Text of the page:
At the World Soil Museum’s lab, the slab was air-dried, losing about half its weight. Secured to a long wooden board, the column, now a monolith two inches thick, was hardened and preserved with a coating of diluted glue.
The museum displays about 90 of these monoliths: Minerals, organic metals, water content, and other factors give their horizons a range of vibrant colors. Dark green, for example, indicates the mineral glauconite, and hints that the soil may have once been part of a sea floor. Blue hues suggest the soil was poorly drained, perhaps waterlogged. There is even a deep purple soil from Zambia, resulting from a combination of iron oxides, aluminum, and manganese.
“When you enter the museum, the most heard word is ‘Wow,’” says Mantel. “People are surprised by seeing so much diversity.” On tours and in conversations with visitors, he shares stories that show how, like tree rings and rock formations, soils are a record of history. “I want them to have something to tell at the dinner table later in the evening,” says Mantel.
For example, a monolith from a peat landscape in Iceland documents activity from the island’s volcanoes. Near the bottom of the mostly dark brown column, a wide band of white indicates an eruption from 2,800 years ago. A layer closer to the top is speckled with ash from the Laki volcanic fissure, which erupted for eight months beginning in June 1783. That volcanic event threw enough dust into the atmosphere to disrupt the global climate for a decade, lowering temperatures and causing crop failure and famine. Food shortages in France led to political unrest: The soil, says Mantel, shows how an Icelandic volcano helped spark the French Revolution in 1789.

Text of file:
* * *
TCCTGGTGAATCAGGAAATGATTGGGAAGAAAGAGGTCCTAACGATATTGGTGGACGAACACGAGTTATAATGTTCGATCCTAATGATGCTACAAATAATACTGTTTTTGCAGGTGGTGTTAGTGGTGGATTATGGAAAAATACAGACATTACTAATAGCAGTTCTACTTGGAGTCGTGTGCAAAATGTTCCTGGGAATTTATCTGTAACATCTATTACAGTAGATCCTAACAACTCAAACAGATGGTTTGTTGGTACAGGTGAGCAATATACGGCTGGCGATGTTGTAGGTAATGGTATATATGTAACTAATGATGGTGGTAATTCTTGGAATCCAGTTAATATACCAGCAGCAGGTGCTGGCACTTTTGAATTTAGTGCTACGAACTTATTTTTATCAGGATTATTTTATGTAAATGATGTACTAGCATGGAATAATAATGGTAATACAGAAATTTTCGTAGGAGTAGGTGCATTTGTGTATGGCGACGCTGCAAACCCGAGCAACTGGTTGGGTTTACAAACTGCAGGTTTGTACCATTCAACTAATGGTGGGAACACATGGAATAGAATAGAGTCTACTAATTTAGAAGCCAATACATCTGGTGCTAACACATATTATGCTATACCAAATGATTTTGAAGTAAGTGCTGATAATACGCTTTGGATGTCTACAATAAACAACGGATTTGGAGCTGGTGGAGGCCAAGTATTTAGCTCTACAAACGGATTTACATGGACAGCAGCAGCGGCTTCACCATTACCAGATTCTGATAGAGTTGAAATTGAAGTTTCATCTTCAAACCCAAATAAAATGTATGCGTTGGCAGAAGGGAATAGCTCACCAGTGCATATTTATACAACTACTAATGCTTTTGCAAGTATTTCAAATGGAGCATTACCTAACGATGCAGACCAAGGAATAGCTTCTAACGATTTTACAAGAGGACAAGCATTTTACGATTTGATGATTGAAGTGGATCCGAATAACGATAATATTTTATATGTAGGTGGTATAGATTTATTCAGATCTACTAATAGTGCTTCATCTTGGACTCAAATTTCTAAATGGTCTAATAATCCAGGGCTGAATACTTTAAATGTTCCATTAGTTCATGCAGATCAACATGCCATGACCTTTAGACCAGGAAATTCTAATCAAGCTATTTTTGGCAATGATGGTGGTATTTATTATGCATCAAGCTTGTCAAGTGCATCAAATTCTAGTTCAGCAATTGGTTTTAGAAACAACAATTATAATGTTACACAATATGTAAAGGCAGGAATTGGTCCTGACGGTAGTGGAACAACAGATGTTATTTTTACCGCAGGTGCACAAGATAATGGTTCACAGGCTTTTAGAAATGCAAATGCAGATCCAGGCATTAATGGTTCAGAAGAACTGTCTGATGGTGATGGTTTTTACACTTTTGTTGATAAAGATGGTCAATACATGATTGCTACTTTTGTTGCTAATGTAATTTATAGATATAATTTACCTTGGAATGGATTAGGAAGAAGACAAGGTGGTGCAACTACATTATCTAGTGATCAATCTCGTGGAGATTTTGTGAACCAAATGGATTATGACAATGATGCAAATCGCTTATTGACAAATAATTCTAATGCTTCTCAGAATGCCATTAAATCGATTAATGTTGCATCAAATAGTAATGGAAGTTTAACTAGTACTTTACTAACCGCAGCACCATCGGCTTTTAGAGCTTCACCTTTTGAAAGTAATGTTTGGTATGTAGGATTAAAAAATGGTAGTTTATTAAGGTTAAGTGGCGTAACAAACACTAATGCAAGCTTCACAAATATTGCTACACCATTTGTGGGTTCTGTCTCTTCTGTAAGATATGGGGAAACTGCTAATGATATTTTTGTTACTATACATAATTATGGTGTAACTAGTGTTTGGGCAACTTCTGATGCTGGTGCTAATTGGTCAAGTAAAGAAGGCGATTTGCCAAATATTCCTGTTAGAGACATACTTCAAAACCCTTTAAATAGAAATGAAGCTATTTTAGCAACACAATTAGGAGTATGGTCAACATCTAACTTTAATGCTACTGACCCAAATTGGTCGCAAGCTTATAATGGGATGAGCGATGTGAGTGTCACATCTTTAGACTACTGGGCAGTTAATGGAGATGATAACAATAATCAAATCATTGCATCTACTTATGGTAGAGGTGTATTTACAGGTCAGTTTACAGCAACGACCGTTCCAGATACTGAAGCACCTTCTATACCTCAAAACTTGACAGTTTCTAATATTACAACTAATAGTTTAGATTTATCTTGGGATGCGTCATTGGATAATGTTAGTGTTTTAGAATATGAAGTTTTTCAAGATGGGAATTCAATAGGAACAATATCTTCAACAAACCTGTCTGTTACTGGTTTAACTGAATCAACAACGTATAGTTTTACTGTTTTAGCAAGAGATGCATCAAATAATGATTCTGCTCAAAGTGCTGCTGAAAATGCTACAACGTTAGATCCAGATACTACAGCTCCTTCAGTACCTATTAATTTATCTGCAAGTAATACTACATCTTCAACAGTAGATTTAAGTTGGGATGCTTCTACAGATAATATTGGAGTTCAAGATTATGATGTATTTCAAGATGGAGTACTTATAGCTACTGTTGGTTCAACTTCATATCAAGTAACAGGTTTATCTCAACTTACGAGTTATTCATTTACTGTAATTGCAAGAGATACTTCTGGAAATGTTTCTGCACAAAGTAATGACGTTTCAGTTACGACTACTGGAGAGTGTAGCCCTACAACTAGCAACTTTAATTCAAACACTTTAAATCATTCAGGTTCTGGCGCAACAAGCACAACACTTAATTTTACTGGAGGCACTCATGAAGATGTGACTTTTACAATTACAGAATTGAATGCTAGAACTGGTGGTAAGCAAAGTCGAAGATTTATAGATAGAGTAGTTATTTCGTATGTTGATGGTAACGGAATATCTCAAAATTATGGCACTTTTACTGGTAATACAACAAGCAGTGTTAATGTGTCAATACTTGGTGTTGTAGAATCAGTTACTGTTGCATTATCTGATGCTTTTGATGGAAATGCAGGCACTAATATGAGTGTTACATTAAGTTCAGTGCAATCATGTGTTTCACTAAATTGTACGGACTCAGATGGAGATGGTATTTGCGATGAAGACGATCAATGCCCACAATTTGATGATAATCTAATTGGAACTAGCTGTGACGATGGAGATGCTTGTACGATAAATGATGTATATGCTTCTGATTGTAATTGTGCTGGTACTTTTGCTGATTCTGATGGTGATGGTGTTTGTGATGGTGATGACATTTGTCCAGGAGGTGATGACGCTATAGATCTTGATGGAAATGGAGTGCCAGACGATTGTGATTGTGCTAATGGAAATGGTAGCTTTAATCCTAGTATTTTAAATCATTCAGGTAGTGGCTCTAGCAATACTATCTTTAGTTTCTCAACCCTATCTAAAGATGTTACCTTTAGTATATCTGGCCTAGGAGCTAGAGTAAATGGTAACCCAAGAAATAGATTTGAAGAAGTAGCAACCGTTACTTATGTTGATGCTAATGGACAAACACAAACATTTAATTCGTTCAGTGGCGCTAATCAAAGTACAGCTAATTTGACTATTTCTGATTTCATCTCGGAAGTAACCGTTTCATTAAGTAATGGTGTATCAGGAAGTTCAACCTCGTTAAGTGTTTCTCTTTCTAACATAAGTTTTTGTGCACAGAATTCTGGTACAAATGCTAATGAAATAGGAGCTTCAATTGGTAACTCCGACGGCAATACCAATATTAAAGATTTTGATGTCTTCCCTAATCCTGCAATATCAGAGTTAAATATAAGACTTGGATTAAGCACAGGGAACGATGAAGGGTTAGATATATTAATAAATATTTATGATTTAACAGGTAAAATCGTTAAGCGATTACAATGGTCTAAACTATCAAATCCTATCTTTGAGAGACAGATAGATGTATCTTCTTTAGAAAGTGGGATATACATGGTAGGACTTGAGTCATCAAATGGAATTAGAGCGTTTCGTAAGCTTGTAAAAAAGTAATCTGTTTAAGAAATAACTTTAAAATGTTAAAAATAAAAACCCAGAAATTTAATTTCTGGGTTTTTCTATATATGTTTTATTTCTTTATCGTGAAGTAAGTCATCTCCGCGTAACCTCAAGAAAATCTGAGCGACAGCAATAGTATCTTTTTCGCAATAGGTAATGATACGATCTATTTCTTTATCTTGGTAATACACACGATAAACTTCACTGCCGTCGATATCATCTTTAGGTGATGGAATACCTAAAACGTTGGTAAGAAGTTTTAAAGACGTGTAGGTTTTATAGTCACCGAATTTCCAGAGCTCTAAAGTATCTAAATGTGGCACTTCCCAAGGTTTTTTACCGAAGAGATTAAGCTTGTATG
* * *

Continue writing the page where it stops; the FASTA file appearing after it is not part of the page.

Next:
“On the one hand, soil is so difficult to explain and so complex,” says Mantel. “But on the other hand, I find it’s very easy to fascinate people once they’re in the museum.”
Researchers gravitate to the museum to study the hundreds of monoliths not on public display, as well as the thousands of soil samples, each analyzed, dried, sieved, and then stored in barcoded glass containers. And for scientists who can’t make the trip, there’s the postal service, though Mantel and his staff take care to vet each request. The samples, while free of cost (researchers only pay for shipping), are a valuable and finite resource.
“On occasion, we have run out of a soil sample,” says Mantel. “And once it’s gone, there’s no substitute. It’s precious material.”
French soil scientist Arrouays notes that, in addition to their scientific value, the monoliths at the museum have another appeal. “Choosing which soil and creating the soil profile is an art,” he says. “Just like a photographer taking a photo. You’re taking the beauty of the earth and capturing it.”
“Soil certainly has an aesthetic aspect,” says Mantel. He recalls visitors, at the museum for one of the exhibits that grew from its regular collaborations with artists, pausing to look at the monoliths.
“You could tell from the way they behaved and their clothes, they were art lovers,” he says. “They would stand in front of the soil profiles and say, ‘Wow, the beauty of the earth.’ They would see them as art objects.”
In fact, contemporary artists worldwide are working with soil as a medium, says Christian Feller, a soil scientist at the Institute of Research for Development in Montpellier, France. In addition to its range of color and texture, soil appeals to many artists because it connects us to the natural world.
“When artists incorporate soil, they are ambassadors of soil,” says Feller. “In soil museums, one of the functions of the monoliths is to show that soil is beautiful.”